Women's History Bios

Beverly Cleary is an award winning writer of children's books and young adult fiction. Born in McMinnville, OR her family moved to the Grant Park neighborhood in northeast Portland when she was six years old. The area would be the setting for most of her books and is the site of a K-8 school that bears her name. She won the National Book Award in 1981 for 'Ramona and Her Mother' and the Newberry Medal in 1984 for 'Dear Mr. Henshaw'.

Gladys McCoy was a politician and public servant in Portland, OR. In 1970 she was elected to the board of Portland Public Schools, making her the first African American elected to public office in Oregon. She served on the school board until 1978 when she was elected to the Multnomah County Board of Commissioners. She served as commissioner until 1984 and was then elected county chair in 1986, where she served until her death in 1993. McCoy Park in North Portland is named after Gladys and her husband Bill, who served in the Oregon Senate.

Susan Castillo - 1997: Susan Castillo is the first Latina in the Oregon legislature representing Lane County in the Senate from 1997 to 2002, Susan Castillo was the first Latina elected to the Oregon State Legislature and the first to hold statewide elected office as superintendent of public instruction

Mary Leonard - In 1886, Mary Gysin Leonard was the first woman admitted to the bar in Oregon, at a time when women had not yet been granted the right to vote in the state. She persevered in her fight to gain the right for women to practice law in the state, despite social and legal obstacles.

Marie Equi - Dr. Marie Equi was a fiercely independent Oregon physician who was engaged in the political turmoil and social change of the late nineteenth and early twentieth centuries. She was a fearless advocate for woman's suffrage, labor rights, and free speech, and her raucous protests against imperialism and war gave her a reputation in Portland as one of the most outspoken agitators in town

Mercedes Deiz - 1960: Mercedes Deiz becomes first African American woman lawyer admitted to the Oregon bar. In 1969 she becomes the first African American woman appointed a district court judge.

Catherine Wagner – Catherine Wagner was the mother of Haus staff member Jennifer. She was born and raised in Portland, Oregon and loved living there her whole life. She was practical, hard working, and honest. She loved the beach, office supplies, The Wizard of Oz, and frogs. She was a single parent and and wanted most of all to provide a safe, stable, loving home for her daughter. She passed away in 2014. 

Margaret Carter - Margaret Carter is an educator and politician from Portland, OR. Margaret began her career as a counselor at Portland Community College in 1973 after earning her masters of education in psychology from Oregon State University. In 1984 she successfully ran for election to the Oregon House of Representatives, becoming the first African American woman elected to the Oregon legislature. Representing district 18 in northeast Portland, she passed legislation that recognized Martin Luther King Jr's birthday as an official state holiday. She pursued an education focused agenda and advocated for skills training centers and summer programs for children throughout the state of Oregon. After her tenure in the house ended in 1997 due to term limits Margaret successfully ran for Oregon senate in 2000 where she served until 2009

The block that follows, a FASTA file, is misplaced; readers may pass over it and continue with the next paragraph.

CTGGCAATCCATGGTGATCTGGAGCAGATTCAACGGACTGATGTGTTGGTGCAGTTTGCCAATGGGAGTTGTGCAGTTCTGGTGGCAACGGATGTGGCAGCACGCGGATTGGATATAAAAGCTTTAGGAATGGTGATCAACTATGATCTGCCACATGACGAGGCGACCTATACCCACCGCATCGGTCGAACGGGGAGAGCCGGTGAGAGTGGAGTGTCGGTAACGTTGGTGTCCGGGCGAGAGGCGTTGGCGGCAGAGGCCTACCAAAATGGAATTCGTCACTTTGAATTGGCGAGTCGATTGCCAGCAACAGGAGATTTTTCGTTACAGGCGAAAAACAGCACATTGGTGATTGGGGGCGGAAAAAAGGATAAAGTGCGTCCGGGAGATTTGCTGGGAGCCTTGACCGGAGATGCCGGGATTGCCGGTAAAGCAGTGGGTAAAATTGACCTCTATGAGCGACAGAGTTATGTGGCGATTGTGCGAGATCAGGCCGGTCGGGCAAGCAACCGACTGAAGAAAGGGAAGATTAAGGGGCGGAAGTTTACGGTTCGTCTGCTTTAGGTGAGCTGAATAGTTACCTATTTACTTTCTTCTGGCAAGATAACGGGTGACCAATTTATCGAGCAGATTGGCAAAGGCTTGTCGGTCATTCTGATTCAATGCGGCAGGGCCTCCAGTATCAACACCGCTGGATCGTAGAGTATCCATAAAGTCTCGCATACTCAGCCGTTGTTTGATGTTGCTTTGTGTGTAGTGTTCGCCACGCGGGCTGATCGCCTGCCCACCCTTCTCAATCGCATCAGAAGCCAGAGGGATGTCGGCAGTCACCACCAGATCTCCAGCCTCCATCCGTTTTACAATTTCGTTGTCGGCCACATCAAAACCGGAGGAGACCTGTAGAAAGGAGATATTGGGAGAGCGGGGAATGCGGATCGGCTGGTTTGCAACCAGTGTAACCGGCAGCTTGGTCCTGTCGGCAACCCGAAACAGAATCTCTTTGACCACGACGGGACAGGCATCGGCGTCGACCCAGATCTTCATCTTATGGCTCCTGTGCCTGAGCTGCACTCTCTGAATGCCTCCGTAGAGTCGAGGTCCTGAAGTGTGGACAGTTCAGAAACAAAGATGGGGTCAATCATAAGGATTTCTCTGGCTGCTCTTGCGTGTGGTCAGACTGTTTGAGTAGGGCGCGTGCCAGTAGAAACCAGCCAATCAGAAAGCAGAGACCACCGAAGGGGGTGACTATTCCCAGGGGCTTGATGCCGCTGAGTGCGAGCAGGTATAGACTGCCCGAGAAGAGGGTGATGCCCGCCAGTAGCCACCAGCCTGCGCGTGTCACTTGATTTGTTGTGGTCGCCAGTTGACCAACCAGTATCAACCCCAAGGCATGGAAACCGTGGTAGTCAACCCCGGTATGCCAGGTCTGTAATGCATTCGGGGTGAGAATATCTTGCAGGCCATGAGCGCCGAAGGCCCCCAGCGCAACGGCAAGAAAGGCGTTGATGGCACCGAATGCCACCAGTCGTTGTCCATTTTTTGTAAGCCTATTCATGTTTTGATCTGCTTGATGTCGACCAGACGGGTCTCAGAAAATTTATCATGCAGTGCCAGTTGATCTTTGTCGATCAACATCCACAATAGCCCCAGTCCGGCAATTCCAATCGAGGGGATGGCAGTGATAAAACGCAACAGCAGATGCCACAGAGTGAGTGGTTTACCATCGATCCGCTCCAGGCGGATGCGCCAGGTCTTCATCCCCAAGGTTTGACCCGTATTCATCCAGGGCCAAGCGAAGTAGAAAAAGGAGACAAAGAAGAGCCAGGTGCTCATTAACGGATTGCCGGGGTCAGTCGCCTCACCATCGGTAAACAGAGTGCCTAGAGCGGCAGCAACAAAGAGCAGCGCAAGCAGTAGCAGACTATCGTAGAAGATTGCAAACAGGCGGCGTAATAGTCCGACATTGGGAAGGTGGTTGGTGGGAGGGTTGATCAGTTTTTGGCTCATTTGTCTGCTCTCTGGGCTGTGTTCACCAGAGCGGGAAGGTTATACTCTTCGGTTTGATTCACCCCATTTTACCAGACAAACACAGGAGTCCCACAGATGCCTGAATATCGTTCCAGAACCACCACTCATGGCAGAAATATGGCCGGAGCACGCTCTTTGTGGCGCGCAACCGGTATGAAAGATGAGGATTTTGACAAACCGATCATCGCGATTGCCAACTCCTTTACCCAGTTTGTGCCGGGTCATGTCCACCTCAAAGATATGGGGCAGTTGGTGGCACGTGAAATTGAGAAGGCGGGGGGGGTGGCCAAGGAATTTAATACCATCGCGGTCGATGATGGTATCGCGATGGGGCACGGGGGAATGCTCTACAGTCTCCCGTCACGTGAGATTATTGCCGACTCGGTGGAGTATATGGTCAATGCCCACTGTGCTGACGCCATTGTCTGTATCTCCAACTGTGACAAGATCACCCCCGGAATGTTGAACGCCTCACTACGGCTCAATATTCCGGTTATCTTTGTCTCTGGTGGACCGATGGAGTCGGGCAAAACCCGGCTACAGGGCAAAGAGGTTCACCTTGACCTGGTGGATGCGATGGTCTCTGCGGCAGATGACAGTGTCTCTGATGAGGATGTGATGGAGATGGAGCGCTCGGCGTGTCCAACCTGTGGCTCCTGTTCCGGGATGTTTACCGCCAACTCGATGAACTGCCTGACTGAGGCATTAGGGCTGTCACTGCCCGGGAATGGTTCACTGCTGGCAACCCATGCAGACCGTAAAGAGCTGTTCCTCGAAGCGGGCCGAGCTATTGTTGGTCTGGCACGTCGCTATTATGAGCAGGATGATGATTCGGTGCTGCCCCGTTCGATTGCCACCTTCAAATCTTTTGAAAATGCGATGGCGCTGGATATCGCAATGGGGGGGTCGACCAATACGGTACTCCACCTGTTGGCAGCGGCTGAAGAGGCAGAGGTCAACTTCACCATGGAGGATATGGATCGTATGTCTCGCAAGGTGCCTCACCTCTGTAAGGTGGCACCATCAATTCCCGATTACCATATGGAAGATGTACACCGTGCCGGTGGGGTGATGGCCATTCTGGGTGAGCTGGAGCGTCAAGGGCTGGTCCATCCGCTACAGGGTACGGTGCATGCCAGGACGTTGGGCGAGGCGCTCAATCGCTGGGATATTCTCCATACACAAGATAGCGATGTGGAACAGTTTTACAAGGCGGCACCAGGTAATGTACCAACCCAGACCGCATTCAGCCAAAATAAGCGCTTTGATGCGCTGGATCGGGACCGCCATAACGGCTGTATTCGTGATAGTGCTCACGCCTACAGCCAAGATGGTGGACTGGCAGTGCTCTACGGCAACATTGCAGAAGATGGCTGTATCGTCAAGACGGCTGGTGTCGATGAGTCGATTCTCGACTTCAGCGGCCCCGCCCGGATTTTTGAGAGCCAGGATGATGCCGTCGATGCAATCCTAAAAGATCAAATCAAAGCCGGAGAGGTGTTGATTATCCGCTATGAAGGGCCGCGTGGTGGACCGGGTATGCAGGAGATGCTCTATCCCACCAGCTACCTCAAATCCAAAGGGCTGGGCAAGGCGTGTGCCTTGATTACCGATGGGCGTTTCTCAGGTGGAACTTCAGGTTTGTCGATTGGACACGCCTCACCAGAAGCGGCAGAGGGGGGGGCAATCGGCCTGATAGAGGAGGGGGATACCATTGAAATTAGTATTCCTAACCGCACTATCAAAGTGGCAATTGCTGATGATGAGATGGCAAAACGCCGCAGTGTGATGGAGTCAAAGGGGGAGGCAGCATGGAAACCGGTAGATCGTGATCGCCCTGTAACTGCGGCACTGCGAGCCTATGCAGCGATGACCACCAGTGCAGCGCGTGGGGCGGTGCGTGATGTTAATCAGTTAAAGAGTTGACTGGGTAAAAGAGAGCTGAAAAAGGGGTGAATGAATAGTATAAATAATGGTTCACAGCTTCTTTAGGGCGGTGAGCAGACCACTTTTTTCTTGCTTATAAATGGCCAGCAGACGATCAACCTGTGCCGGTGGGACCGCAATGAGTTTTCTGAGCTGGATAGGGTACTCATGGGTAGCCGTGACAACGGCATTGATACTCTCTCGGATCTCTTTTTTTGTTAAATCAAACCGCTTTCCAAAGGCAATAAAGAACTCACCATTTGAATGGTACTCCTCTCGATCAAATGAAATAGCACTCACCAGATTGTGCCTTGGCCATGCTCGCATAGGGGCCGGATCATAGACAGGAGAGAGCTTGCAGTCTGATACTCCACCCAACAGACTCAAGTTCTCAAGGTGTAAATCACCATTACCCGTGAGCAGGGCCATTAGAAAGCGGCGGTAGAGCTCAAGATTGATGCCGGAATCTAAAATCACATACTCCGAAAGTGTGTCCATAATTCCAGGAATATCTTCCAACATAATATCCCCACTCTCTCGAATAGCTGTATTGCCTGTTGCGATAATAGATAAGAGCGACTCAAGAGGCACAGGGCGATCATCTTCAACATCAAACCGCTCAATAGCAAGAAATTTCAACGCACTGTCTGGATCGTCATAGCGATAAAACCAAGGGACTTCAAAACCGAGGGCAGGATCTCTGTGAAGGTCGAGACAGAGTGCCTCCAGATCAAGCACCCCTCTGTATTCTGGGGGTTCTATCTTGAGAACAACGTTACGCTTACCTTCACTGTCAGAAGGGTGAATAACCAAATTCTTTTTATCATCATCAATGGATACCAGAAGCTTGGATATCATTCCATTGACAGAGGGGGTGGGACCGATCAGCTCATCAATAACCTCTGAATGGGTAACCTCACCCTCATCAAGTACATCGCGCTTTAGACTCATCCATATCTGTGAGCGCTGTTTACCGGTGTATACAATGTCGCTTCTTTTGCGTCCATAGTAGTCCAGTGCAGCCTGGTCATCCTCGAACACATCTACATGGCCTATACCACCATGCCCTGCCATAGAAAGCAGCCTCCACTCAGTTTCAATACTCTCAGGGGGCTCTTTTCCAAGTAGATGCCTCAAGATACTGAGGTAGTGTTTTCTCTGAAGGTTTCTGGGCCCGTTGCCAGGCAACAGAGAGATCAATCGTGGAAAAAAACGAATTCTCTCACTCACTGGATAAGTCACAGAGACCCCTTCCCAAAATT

Norma Paulus - is an American lawyer and politician in the state of Oregon. A native of Nebraska, she was raised in Eastern Oregon before becoming a lawyer. A Republican, she first held political office as a representative in the Oregon House of Representatives, and then became the first woman elected to statewide public office in Oregon when she became Oregon Secretary of State in 1977.

Lola Greene Baldwin - Oregon’s and the nation’s first female police officer, 1908.On April 1, 1908, Portland Mayor Harry Lane administered the police oath to forty-eighty-year-old Lola Greene Baldwin, the first woman hired under civil service rules in the United States as a full time paid law enforcement officer.

Ursula K. Le Guin - Ursula K. Le Guin, one of Oregon’s preeminent writers, was born Ursula Kroeber in 1929 in Berkeley, California, the youngest and only girl in a family of four children. Her parents were Alfred Kroeber, a prominent and influential American anthropologist, and the writer Theodora Kroeber, widely known for her accounts of Ishi, the last member of the Yahi tribe in California.

Betty Roberts - 1982: Betty Roberts becomes the first woman on the Oregon Supreme Court. Betty Roberts was a thirty-two-year-old housewife with four children when she went back to college in 1955. Her decision went against the wishes of her banker husband and the conventions of 1950s society. That marriage did not last, but Roberts’s step toward independence bore abundant fruit, putting her on the path to a long career in Oregon law and politics. She broke two significant gender barriers, becoming the first woman to serve on both the Oregon Court of Appeals and the Oregon Supreme Court.

Abigail Scott Duniway - 1871–1887: Abigail Scott Duniway publishes The New Northwest, a women’s rights newspaper. Outspoken and often controversial, Abigail Scott Duniway is remembered as Oregon's "Mother of Equal Suffrage" and "the pioneer Woman Suffragist of the great Northwest." As lecturer, organizer, writer, and editor, Duniway devoted over forty years to the cause of women's rights.

Amelia Stewart Knight –Starting from Monroe County, Iowa on April 9, 1853 Amelia Stewart Knight, her husband and seven children traveled the Oregon Trail searching for a new home in the Pacific Northwest. Amelia was pregnant during the difficult trip and kept a diary of her travels that are a valuable resource for understanding what life was like at that time